The city where Europe meets Asia has long played host to
history on an epic scale. From Byzantine churches to Ottoman palaces, its
well-preserved heritage is still very present on a visit to Turkey’s largest
Commissioned by the Byzantine emperor Justinian in 532 AD, the Aya Sofya
was Christendom’s crowning jewel for a millennium. It became a mosque under the
Ottomans and is now a museum. A vast, seemingly unsupported dome crowns golden
mosaics and stained-glass windows that bathe the space in ethereal half-light
(Ayasofya Sq; closed Mon; admission £9).
In the 1600s, Sultan Ahmed I set out to build a mosque to
surpass Aya Sofya. He came close: the curvaceous exterior of the Blue Mosque
(formally, Sultanahmet Mosque) and its six minarets (a record at the time)
dominate the Old City skyline. The interior features stained glass, marble
latticework and tens of thousands of fine blue tiles; after which the mosque is
named (Hippodrome; closed to visitors at prayer times; donation requested).
The 16th-century Süleymaniye Mosque, set atop one of the
city’s seven hills, was commissioned by the richest and most powerful of
sultans, Süleyman the Manificent, and certainly lives up to its patron’s name.
Designed by Mimar Sinan, the most renowned of all imperial architects, its
spacious, light-filled interior is patterned with Iznik tiles and stained glass
windows (Prof Sıddık Sami Onar Caddesi; donation requested).
Old City monuments
The Basilica Cistern, a magnificent underground reservoir, has 336 columns –
each 9m high – arranged in 12 rows beneath a vast vaulted ceiling. The effect
is striking: a symmetrical, softly lit forest of pillars reflected in a mirror
of water below. Visitors walk through on raised wooden boards while schools of
ghostly carp flit through the waters below (Yerebatan Caddesi
13; admission £3.50).
Home to the ruling sultans of the Ottoman Empire from the
1460s to the 1850s, the Topkapi Palace encompasses richly decorated chambers,
tile-lined pleasure pavilions overlooking the Bosphorus and the private world
of the harem. Extravagant relics of the dynasty’s intrigue and excess abound,
among them lavish costumes, an 86-carat diamond and a jewel-encrusted dagger
(Topkapı Sarayı; closed Tue; admission £9, plus £5 for
Founded more than 500 years ago by Mehmet II, Istanbul’s
first Ottoman ruler, the Grand Bazaar has grown from humble origins (one small
warehouse) into one of the most famous souqs in the world. A covered city
within a city, its miles of alleyways are lined with over 4,000 shops stacked
with everything from antiques, jewellery and carpets to Turkish delight. Its
Old Book Bazaar dates back to Byzantine times (Kapalı
Çarşı, 8.30am-7pm; closed Sun).
The Çemberlitaş Hamami is one of the city’s most beautiful Turkish baths.
Designed by the architect Sinan, it has separate baths for men and women, with
bathing basins, private cubicles and an ornate, domed chamber at its centre.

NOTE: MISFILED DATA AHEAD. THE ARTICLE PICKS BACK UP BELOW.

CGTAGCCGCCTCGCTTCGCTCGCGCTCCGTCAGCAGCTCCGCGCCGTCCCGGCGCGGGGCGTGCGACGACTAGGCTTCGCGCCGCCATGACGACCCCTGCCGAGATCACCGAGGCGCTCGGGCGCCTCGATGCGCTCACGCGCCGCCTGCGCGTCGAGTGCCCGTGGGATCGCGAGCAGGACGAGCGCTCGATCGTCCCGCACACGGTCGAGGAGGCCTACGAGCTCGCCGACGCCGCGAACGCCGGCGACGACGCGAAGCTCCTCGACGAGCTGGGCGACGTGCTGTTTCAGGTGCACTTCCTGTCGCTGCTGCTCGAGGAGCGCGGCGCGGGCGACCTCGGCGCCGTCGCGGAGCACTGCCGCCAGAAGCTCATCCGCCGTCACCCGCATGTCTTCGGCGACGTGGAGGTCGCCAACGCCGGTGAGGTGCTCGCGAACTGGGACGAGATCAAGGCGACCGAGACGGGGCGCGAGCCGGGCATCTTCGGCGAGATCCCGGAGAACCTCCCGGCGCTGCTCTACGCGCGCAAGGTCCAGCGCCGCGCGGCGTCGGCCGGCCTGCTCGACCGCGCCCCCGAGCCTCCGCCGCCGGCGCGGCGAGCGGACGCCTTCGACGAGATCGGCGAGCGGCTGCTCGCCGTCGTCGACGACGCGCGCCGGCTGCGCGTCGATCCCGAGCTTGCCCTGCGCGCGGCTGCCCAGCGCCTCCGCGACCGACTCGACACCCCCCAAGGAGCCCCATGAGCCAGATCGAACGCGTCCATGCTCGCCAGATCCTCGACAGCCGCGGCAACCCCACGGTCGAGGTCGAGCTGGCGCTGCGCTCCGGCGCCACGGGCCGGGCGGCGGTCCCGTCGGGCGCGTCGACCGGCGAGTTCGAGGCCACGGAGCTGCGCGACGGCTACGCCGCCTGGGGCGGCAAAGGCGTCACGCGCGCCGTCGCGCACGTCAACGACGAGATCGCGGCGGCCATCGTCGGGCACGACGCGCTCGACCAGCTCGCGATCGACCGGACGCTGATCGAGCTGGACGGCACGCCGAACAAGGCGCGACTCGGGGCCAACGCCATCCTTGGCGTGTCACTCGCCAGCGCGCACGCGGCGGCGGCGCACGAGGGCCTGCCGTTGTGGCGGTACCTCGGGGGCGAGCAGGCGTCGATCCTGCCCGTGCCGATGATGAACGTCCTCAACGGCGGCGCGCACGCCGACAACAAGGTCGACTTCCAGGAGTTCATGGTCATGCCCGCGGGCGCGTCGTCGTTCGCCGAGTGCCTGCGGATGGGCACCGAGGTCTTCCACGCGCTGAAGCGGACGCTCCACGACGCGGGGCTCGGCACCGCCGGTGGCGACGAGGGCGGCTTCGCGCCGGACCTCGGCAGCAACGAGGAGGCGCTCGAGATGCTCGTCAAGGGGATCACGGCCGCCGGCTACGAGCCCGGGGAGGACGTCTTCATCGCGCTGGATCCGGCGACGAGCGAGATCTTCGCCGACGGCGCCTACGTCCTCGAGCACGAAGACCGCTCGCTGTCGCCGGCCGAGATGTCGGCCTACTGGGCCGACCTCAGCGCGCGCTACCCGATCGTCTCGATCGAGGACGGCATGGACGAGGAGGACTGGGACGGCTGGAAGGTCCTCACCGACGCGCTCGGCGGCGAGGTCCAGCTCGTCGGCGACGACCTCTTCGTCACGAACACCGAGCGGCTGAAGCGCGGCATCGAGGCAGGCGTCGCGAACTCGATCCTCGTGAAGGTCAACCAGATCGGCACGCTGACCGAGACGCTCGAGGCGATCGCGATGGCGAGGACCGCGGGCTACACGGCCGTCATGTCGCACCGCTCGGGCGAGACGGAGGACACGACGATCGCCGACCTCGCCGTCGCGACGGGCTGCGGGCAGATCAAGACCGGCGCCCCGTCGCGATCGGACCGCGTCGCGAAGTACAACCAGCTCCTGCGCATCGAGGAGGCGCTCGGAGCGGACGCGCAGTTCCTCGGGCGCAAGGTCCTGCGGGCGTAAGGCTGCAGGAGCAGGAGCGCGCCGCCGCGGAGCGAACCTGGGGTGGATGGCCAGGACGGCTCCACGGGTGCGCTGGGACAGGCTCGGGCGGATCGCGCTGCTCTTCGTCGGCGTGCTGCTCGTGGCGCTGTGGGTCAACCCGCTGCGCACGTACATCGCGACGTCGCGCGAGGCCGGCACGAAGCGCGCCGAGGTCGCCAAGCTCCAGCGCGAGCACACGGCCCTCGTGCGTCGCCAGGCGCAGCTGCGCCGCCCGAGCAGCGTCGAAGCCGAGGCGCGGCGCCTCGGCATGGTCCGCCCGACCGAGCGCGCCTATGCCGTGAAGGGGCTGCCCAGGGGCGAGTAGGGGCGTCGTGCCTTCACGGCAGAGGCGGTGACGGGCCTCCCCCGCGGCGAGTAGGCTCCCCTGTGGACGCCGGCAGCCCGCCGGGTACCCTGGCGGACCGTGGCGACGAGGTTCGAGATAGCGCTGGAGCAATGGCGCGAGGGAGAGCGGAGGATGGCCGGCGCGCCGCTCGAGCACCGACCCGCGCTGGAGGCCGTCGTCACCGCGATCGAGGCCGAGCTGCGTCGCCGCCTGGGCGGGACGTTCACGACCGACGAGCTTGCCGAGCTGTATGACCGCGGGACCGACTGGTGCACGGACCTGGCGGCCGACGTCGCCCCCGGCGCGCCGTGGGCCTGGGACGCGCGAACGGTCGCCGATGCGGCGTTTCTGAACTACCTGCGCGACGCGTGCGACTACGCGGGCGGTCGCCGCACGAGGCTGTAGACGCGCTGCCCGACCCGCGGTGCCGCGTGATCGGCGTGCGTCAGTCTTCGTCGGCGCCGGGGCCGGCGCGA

Treatments include exfoliating scrubs and oil massages (Vezirhan Caddesi 8; from £16).
The elegant Zihni Bar inhabits a century-old apartment in
the Nişantaşı district, designed by the architect Vedat Tek, famed for his
ornate Ottoman-style buildings. The whole place is a time-warp of wood
panelling, tiled alcoves, ornate ceilings and stained glass, and makes for an
evocative place for a cocktail or glass of Turkish wine (Vali
Konağı Cadesi 39; closed Sun & May–Sep; glass of wine from £6).
Tucked away in the district of Fatih next to the exquisite
Chora Church, the elegant courtyard restaurant Asitane offers a taste of
Ottoman imperial cuisine. Its team have spent decades hunting down and testing
historic recipes. From cinnamon-dusted chicken to vine leaves stuffed with sour
cherries, the fruits of their labours are truly fit for a sultan’s table
(Kariye Camii Sokak 6; mains from £9).
BA, easyJet, Pegasus Airlines and Turkish Airlines all fly to Istanbul from
London (from £100). Turkish Airlines also flies from Birmingham,
Edinburgh and Manchester. The most enjoyable way to get around is via one of
numerous ferry routes (fares from £2). Between them, the city’s handful of metro, train, tram and
light rail lines serve a sizeable area. The basic fare across public transport
is 50p, but the Istanbulkart smart card gives discounts. Taxis
are another cheap way to get around, with a 90p flagfall then 60p per
Where to stay
The Hotel Sari Konak is full of historic touches such as antiques, etchings and
embroideries. Relax by the courtyard fountain, or take in city views from the
rooftop terrace (Mimar Mehmet Aga Caddesi 42–46;
Next to historic Galata Tower, Anemon Galata features
elegant rooms with painted ceilings and an opulent foyer. The glass-walled
rooftop restaurant offers splendid views (cnr Galata Meydani
& Büyükhendek Caddesi; from £120).
The 120-year-old and recently renovated Pera Palace Hotel
has long been the choice of famous travellers, most notably Agatha Christie.
The hotel retains a sense of luxury in its grand public spaces (Mesrutiyet Caddesi 52; from £180).
The article 'Mini guide to historic Istanbul' was published in partnership with Lonely Planet Traveller.